I'll bet there are a lot of people want to tout the word hero about this pilot. Let's all remember, he was on the flight also. He saved his own bacon as well as that of his passenger's. A hero? No. A damn good pilot? Every bit of that.
Jaguar Jeff April 23, 2012 at 04:14 PM
FACT: It is six times safer to travel a distance in a small plane versus travelling by car. You are much more likely to get into an auto accident of some sort. Most small planes were built in the 1950's through 1980's. Many of them have never had any type of accident. Try to find a car that age that hasnt even had one fender bender!
Libby Brockman April 23, 2012 at 04:17 PM
TO: ROBERT POZNANSKI: Amen, brother.......I, too, am a former general aviation pilot......single engine and VFR only. But my Dad was VFR, IFR, and multi-engine rated, and owned a Beechcraft Travelair B95 ---- I feel sorry for the individual who thinks that "small aircraft" are INCREDIBLY DANGEROUS (LOL) ........I'll take a Cessna 152 ANYDAY over driving to the grocery store !!! And yes, I totally agree with you, that small plane power off landings do indeed heavily increase your chance of survival. Thanks, Robert for your great post and positive comments about general aviation. Libby Brockman, Batesville, Arkansas, formerly born and raised in the great SOUTHERN part of Illinois !!!
Kenneth Ulrich April 23, 2012 at 04:38 PM
With 60 years flying behind me, from 40 HP cubs to DC-10's this pilot kept his cool, did it right, I couldn't do what he did, in a MD-80, so who says light planes are not safe, ignorant thinking to say the least.....Ken
martyn hawkins April 23, 2012 at 04:42 PM
They do, although I can't remember the flavor. One was the plane that flew into the side of a building in NY and flown by an baseball star and the most recent was just outside Charlotte, NC. I believe it was flown by a fellow named Beck who made a chunk of change selling Mercedes and then selling his dealerships. Interestingly, that particular plane has a history of being difficult to fly.
Joyce Savia April 23, 2012 at 04:51 PM
Good afternoon from an "out of towner". First of all, I'm so glad no one was seriously hurt in this plane crash. My question is: How does someone (e.g., an "out of towner" like me) reading a Patch article, know where the story originated? There could be a "Yorktown" in many states (there's one in VA, where I live). By going to your home page, I learned this Yorktown is in New York. Is there some way to know this without having to go to another page? I've had this same problem with other Patch or similar articles that suddenly go national. Is it the responsibility of the news source that puts such an article on a national feed to somehow identify the geographic source of the story? Thanks for your time in regard to this matter.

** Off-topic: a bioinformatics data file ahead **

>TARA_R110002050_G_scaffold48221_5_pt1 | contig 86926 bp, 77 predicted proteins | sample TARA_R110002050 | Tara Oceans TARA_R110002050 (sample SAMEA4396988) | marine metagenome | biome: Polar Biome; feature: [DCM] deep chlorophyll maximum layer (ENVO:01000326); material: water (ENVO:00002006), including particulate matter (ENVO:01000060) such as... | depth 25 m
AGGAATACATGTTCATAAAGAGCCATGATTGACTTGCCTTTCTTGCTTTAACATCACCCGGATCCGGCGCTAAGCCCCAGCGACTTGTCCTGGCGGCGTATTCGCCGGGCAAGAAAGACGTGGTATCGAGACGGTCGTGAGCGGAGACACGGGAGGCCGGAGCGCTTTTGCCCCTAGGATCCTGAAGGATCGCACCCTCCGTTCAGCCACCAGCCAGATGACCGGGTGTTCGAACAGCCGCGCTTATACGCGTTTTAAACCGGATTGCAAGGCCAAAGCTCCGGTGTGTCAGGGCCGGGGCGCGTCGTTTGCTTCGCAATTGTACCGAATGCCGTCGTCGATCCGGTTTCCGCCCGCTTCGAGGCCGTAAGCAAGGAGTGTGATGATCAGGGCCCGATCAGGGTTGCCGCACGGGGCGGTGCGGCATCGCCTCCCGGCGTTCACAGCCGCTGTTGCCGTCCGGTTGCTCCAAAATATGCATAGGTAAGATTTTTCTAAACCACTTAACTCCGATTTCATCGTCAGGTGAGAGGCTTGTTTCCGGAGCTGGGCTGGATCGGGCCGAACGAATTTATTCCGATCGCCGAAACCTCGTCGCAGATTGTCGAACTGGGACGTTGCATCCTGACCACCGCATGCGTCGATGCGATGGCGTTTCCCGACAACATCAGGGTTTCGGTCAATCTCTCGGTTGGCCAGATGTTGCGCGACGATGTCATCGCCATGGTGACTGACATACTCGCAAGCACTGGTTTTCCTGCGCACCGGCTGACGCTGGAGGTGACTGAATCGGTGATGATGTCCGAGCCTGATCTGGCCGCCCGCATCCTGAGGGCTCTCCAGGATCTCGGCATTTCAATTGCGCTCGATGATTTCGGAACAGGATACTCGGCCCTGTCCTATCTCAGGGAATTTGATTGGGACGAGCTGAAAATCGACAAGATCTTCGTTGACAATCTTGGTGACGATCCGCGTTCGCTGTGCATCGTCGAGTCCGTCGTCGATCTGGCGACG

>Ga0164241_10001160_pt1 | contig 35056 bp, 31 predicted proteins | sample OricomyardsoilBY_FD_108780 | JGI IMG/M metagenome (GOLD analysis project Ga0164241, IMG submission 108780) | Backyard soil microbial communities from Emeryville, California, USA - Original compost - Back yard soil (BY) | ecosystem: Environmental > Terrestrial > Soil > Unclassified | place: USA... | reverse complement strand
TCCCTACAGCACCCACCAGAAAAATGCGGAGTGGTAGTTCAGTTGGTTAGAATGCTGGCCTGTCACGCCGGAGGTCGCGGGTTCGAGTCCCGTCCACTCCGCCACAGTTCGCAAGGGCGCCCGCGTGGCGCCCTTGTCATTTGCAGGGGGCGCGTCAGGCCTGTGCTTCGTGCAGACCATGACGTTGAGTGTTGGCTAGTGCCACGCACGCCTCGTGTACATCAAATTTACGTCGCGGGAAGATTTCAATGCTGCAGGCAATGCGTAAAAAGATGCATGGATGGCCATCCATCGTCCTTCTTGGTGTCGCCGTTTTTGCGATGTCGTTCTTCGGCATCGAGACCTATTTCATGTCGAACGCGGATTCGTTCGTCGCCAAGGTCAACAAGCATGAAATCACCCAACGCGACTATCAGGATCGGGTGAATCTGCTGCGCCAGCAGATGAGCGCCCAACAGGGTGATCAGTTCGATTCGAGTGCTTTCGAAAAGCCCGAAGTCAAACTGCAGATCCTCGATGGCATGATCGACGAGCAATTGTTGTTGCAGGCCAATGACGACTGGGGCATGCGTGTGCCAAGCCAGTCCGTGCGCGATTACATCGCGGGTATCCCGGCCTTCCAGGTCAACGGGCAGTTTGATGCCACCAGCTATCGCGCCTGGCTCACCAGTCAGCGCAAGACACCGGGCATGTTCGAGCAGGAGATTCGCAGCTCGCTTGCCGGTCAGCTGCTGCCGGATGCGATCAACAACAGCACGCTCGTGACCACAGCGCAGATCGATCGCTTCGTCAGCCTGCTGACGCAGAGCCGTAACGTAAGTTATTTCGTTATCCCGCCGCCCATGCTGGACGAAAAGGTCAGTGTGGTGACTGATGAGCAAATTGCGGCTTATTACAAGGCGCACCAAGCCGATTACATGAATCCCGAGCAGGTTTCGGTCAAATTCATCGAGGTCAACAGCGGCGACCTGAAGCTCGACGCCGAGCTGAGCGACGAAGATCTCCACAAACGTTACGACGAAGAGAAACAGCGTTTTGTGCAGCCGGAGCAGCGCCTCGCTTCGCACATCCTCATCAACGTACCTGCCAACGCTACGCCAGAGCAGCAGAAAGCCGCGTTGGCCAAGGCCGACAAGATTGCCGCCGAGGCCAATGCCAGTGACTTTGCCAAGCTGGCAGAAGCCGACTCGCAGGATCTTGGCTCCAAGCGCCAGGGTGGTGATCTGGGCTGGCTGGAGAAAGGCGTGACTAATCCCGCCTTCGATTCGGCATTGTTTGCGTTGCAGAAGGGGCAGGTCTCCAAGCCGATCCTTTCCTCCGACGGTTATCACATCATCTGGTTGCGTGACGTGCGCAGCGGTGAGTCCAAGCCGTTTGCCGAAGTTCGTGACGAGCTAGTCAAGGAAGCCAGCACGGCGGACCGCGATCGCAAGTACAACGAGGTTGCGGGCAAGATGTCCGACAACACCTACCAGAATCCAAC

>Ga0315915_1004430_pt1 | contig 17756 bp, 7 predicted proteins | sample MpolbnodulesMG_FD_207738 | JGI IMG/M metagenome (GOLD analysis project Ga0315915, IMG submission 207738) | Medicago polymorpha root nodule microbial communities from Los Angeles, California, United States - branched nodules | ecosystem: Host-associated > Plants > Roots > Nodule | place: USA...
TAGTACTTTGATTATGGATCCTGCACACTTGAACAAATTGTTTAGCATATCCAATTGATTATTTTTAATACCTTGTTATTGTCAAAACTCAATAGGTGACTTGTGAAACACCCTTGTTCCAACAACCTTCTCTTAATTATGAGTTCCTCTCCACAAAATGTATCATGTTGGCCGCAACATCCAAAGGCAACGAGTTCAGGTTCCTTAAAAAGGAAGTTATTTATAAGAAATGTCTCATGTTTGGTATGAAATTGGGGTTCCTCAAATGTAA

joel April 23, 2012 at 05:13 PM
totally agree , small plane can crash land on a "dime " nice meadow , now can if we get all these peoples off the grass they do more damage to it than the plane landing .
joel April 23, 2012 at 05:16 PM
they do . and the manufacturer had only limited success . parachutes are only effective at a certain altitutde. after that they are only useless decoration to mark the crash site
chris April 23, 2012 at 05:19 PM
they do make small plane parachutes have had them for some
joel April 23, 2012 at 05:28 PM
You get your fact reversed if it has been a larger aiplane , all the Hero in the red truck would be gatheing body part pinned in the trees , they also would have been a fire ball due to large amount of fuel , I seriousely doubt anyone would have walked away from that specific crash. The only place in the country with large numbers of small planes crash is Alaska and they are mostly weather related , in this case it seem to have been somekind of engine failure and this is fairly rare , small plane owner take less short cut that major air carrier as per a study of the FAA for a good reason The pilots are flying their own plane .